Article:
|Publication number||US4818837 A|
|Application number||US 07/088,610|
|Publication date||4 Apr 1989|
|Filing date||24 Aug 1987|
|Priority date||27 Sep 1984|
|Publication number||07088610, 088610, US 4818837 A, US 4818837A, US-A-4818837, US4818837 A, US4818837A|
|Original Assignee||Regents Of The University Of Minnesota|
|Export Citation||BiBTeX, EndNote, RefMan|
|Patent Citations (13), Non-Patent Citations (20), Referenced by (32), Classifications (37), Legal Events (6)|
|External Links: USPTO, USPTO Assignment, Espacenet|
This invention was made with Government support under Grant Number CPE 82-00628 awarded by the National Science Foundation. The Government has certain right in this invention.
This application is a division of application Ser. No. 08/817,759, filed Jan. 6, 1986, and now U.S. Pat. No. 4,725,447, which application in turn was a continuation of application Ser. No. 655,340, filed Sept. 27, 1984, now abandoned.
1. Field of the Invention
The present invention relates to continuous plasma processing of materials, and more particularly to an apparatus and method for plasma processing which utilizes a gas injected in the center of a coalesced plasma column for obtaining desired heat transfer to the anode and/or particulate material processing.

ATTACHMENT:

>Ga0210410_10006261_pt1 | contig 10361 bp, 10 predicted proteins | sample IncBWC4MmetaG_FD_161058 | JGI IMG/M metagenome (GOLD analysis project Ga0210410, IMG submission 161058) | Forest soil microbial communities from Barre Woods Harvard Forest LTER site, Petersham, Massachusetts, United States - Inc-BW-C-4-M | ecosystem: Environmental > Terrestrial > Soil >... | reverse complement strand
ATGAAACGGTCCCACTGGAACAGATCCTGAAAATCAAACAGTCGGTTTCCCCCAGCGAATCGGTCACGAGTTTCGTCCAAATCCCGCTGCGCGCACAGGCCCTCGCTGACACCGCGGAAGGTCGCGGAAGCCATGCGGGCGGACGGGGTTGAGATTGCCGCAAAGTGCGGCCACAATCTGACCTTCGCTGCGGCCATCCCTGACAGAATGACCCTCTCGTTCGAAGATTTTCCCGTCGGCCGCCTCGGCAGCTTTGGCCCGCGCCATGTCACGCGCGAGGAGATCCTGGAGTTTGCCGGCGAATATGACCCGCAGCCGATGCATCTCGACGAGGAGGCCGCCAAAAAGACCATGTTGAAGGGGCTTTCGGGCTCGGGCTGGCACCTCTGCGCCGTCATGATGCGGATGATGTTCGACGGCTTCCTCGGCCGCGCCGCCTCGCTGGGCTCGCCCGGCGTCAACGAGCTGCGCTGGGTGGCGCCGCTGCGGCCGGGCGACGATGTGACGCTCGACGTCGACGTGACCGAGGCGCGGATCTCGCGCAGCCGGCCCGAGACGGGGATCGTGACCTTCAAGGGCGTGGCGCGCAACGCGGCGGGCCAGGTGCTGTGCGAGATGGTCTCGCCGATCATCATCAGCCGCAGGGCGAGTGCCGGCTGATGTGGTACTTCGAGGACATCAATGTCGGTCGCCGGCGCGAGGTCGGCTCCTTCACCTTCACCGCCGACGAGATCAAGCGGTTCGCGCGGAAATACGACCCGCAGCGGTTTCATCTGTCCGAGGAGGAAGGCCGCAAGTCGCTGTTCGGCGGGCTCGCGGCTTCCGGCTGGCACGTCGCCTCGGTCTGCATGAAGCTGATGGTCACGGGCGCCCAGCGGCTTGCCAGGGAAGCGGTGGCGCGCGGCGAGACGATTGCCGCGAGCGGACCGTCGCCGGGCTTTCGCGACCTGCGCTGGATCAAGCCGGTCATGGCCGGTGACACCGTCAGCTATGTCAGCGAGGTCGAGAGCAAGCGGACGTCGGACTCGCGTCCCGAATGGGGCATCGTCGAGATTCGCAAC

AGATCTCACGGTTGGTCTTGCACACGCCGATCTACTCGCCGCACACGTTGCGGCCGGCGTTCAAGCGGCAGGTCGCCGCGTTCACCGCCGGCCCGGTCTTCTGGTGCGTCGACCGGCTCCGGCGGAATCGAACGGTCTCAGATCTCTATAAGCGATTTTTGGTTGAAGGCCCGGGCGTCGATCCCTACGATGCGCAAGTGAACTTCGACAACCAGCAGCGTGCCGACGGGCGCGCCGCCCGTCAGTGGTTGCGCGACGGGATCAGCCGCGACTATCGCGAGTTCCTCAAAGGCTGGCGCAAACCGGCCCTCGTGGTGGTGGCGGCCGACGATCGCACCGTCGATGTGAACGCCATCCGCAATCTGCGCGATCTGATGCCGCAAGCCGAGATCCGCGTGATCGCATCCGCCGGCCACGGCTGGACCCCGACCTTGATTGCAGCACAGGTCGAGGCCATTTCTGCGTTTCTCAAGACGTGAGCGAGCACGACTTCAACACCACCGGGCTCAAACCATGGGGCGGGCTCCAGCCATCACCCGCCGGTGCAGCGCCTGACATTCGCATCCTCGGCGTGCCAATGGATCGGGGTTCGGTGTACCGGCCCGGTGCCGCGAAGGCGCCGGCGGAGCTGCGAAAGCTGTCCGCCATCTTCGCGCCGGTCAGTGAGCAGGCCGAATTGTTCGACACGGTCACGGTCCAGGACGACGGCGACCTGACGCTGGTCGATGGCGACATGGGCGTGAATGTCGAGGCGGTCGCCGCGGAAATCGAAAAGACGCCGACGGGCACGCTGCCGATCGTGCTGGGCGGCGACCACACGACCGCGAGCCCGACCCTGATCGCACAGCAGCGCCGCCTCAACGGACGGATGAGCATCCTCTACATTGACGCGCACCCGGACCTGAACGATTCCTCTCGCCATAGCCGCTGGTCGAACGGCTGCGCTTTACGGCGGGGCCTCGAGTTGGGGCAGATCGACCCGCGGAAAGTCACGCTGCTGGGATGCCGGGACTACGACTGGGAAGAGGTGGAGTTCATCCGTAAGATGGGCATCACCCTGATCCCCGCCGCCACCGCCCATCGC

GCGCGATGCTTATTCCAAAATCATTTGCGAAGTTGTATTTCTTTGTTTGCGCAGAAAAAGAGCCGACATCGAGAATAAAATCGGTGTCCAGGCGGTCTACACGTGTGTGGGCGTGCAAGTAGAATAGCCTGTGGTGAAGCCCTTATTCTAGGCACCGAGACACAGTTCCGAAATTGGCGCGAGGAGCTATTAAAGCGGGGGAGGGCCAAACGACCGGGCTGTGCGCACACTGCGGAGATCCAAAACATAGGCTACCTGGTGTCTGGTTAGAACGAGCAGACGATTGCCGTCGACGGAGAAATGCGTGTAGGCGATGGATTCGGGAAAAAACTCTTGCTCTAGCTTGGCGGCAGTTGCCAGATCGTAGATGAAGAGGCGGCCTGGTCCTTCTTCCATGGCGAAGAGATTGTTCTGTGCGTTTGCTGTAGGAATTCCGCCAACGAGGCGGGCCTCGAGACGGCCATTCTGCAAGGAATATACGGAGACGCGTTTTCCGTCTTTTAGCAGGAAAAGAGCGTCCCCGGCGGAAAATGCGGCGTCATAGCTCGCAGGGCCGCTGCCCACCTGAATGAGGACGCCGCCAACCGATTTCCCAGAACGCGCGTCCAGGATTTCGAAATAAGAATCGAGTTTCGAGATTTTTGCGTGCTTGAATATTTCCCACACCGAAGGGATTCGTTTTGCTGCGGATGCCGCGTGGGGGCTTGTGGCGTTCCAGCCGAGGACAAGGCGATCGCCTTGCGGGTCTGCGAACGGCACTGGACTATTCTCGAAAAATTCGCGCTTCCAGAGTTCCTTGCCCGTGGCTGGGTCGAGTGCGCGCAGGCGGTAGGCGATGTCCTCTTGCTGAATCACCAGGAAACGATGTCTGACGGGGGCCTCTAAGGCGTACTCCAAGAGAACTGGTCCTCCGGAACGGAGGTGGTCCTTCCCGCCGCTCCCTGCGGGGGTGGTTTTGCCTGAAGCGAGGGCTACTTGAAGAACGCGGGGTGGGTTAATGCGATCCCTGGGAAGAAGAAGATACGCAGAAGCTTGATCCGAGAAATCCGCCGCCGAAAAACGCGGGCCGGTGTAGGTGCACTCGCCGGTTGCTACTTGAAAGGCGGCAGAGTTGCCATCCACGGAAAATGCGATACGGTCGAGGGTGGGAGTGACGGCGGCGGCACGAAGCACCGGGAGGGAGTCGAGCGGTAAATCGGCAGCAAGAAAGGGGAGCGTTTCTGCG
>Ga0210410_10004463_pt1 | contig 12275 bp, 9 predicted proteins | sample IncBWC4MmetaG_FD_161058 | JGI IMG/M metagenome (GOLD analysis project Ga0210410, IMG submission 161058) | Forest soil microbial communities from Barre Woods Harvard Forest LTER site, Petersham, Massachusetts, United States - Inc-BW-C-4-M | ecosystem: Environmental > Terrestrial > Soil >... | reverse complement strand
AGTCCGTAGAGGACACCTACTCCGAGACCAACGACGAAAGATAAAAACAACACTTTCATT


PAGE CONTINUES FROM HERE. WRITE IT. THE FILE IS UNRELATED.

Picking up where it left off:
2. Description of the Prior Art
Thermal plasmas, formed by arcs between a cathode and an anode, generate high temperatures and have an extremely active nature, and thus have attracted the interest of metallurgists and chemical synthesists for years. High intensity arcs are used for welding, cutting, plasma spraying, lighting, interrupting high power circuits, melting and alloying, and producing ultra fine refractories in the form of particulate material. It is known that arc induced magnetohydrodynamic effects dominate a high intensity arc. Interaction of the arc current with the self magnetic fields gives rise to a pumping action, inducing jets or gas flows called a cathode jet and an anode jet. The action of such induced gas flows depends on the gap between the cathode and anode and on the current strength, and can substantially affect the total heat transfer to the anode.
The present invention uses a multiple arc system, in the preferred form. In conjunction with the multiple arc system known electrical circuity is used as explained in an article by J. E. Harry and R. Knight entitled "Simultaneous Operation of Electric Arcs From The Same Supply", IEEE Trans Plasma Science, PS. 9(4) pp. 248-254 (1981), and also in an article "Power Supply Design For Multiple Discharge Arc Processes", published in the 6th International Symposium on Plasma Chemistry, Symposium Proceedings, Volume 1, pp. 150-155 (1983).